Numerical modeling of a cervical spine discectomy
Document typeConference report
PublisherAsociación Argentina de Mecánica Computacional
Rights accessRestricted access - publisher's policy
Cervical spine discectomy is a relatively common medical procedure which entails the surgical removal of a herniated intervertebral disc which is then replaced with an adequate prosthesis. Surgeons rely on their expertise to minimize the damage induced on the adjacent vertebrae and discs during this invasive procedure in order to reduce the patient's postsurgical distress. A typical cervical spine discectomy has been modelled and tested using the Finite Element Method (FEM) with the intention of contributing to better elucidate its immediate physical consequences on the vertebrae and intervertebral discs. Internal stresses, strains and damage levels can be obtained through the use of FE models, which can prove useful in improving surgical procedures or tailoring them to the need of particular patients. To this aim, a model of four cervical vertebrae with their corresponding discs has been built. Spinal ligaments, zygapophyseal joints and uncovertebral joints have also been included. The vertebrae have been modelled using a damage model whilst the intervertebral discs and ligaments have been treated as separate hyperelastic materials. Also, the nucleus and the annulus of the discs have been di erentiated. The problem has been solved following non-linear large deformation theory and considering prestress in the ligaments. The model's accuracy has been assessed through comparison of previously published results for di erent spinal movements (N. Kallemeyn et al., Med Eng Phys, 32(5):482-489 (2010)). Then, the model has been numerically tested for a load case representative of the discectomy procedure.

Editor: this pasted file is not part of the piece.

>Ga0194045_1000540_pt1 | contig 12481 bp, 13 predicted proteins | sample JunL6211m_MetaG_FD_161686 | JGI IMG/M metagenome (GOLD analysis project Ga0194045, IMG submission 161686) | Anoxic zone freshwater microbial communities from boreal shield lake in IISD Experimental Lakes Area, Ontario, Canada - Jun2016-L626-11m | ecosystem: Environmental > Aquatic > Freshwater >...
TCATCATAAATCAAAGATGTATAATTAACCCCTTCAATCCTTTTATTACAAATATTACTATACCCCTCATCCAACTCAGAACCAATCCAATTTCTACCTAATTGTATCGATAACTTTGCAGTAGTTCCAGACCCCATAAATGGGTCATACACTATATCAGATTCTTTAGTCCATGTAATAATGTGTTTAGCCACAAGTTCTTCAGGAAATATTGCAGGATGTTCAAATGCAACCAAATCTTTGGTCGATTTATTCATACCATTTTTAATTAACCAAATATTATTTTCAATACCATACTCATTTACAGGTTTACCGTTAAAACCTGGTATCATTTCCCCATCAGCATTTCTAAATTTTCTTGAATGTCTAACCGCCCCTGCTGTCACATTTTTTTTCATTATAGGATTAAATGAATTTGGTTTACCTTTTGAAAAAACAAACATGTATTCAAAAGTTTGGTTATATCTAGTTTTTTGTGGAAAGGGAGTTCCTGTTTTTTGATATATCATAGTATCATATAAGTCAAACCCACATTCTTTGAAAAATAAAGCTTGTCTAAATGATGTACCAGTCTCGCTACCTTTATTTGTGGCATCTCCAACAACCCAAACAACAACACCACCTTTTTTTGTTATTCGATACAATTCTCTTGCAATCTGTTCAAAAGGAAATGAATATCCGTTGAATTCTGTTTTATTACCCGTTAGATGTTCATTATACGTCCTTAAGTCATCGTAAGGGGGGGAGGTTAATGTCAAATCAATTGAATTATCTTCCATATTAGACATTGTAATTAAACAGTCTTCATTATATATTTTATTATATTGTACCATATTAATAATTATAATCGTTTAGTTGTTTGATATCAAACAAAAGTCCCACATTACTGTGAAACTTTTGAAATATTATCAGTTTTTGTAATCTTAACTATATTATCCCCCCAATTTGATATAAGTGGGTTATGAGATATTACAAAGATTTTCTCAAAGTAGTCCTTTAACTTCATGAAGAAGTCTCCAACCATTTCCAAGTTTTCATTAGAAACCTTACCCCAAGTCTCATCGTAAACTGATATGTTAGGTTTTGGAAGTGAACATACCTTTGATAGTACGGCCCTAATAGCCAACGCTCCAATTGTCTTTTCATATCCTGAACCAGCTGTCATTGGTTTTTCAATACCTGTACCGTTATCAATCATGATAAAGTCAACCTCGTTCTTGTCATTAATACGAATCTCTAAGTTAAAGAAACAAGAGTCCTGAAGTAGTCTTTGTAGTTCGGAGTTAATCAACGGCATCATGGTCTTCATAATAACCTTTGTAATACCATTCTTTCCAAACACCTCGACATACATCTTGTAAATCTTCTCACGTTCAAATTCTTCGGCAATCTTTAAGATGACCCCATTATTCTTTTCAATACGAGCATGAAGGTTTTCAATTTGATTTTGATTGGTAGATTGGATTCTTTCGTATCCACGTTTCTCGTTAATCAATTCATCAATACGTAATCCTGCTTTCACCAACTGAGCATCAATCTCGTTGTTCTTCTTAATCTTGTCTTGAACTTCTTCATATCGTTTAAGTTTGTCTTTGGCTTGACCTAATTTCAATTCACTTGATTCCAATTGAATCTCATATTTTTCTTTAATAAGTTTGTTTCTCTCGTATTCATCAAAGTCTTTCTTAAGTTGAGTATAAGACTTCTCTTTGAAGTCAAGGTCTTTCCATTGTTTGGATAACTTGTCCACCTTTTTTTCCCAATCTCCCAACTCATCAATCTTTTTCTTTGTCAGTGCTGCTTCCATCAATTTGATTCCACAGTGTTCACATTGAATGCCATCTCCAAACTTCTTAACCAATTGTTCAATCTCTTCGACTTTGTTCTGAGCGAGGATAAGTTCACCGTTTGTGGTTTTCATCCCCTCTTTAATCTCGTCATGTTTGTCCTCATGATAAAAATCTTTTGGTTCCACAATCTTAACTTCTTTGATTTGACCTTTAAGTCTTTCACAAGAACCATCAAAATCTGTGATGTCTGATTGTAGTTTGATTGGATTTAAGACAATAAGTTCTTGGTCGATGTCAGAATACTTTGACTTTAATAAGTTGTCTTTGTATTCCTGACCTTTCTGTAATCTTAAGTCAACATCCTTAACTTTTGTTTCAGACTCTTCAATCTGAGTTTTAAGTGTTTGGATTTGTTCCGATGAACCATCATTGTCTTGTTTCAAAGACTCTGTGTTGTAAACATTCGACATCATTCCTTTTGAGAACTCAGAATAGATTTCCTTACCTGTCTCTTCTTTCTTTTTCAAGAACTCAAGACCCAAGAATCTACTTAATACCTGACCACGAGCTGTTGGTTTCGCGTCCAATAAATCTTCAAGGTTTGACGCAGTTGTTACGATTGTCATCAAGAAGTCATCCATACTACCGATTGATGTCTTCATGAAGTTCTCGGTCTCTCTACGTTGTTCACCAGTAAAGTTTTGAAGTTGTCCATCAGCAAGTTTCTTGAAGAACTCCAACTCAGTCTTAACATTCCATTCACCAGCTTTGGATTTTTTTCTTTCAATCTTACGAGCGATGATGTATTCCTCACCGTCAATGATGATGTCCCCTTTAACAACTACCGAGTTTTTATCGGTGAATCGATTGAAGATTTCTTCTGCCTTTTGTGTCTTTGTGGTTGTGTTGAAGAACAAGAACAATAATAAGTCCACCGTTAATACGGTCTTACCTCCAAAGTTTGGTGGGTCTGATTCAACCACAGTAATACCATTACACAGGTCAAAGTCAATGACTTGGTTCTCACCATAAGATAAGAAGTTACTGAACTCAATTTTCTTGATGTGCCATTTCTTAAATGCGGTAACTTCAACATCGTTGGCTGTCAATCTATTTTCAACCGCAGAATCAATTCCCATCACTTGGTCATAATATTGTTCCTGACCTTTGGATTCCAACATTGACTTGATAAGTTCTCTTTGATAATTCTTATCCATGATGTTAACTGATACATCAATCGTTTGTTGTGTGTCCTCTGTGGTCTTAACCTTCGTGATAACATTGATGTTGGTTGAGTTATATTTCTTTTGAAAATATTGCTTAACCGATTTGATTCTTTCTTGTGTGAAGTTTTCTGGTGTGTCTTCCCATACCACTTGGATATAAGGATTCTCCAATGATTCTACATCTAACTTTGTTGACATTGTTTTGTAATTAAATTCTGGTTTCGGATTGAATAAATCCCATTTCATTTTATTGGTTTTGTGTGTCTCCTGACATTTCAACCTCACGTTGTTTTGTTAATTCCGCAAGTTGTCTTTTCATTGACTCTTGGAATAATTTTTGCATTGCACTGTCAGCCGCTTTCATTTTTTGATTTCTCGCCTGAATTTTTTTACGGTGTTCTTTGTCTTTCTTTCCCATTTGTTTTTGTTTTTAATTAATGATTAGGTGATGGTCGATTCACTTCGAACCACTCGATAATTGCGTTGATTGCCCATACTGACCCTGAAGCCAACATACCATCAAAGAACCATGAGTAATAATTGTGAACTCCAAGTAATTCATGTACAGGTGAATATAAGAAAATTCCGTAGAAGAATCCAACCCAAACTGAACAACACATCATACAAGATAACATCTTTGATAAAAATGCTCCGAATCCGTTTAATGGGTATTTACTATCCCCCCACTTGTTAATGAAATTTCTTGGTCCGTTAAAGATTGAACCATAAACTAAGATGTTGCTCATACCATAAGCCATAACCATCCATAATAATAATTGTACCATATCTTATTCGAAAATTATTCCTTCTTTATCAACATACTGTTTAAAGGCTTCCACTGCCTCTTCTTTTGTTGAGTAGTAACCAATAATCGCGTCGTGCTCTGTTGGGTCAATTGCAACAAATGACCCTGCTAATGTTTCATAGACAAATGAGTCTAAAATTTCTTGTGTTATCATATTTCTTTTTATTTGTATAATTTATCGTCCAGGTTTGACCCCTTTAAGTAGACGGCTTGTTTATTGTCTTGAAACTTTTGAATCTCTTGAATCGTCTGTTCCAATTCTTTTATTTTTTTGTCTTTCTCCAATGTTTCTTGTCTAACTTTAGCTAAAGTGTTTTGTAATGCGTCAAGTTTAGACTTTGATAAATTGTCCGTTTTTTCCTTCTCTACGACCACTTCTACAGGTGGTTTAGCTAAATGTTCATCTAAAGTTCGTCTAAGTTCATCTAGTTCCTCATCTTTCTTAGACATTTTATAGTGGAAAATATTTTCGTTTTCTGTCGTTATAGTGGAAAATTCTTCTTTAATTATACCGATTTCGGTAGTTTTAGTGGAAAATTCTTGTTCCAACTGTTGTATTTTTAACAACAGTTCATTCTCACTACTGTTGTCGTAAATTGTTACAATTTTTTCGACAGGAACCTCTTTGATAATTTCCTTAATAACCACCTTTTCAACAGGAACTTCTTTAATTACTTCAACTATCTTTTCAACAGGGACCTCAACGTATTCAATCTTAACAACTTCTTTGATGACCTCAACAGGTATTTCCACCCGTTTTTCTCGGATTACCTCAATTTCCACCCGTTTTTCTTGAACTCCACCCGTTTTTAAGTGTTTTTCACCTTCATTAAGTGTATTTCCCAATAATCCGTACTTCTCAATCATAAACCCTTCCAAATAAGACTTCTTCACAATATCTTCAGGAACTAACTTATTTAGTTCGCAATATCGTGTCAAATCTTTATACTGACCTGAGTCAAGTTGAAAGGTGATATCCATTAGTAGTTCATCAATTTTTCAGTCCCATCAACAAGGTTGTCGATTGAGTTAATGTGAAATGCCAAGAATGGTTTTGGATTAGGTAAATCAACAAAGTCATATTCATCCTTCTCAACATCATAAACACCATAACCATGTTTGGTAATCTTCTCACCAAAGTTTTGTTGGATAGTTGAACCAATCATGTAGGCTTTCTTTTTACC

CitationComellas, E. [et al.]. Numerical modeling of a cervical spine discectomy. A: Congreso Argentino de Mecánica Computacional. "Mecánica computacional - Vol. XXI". Salta: Asociación Argentina de Mecánica Computacional, 2012, p. 3811-3826.
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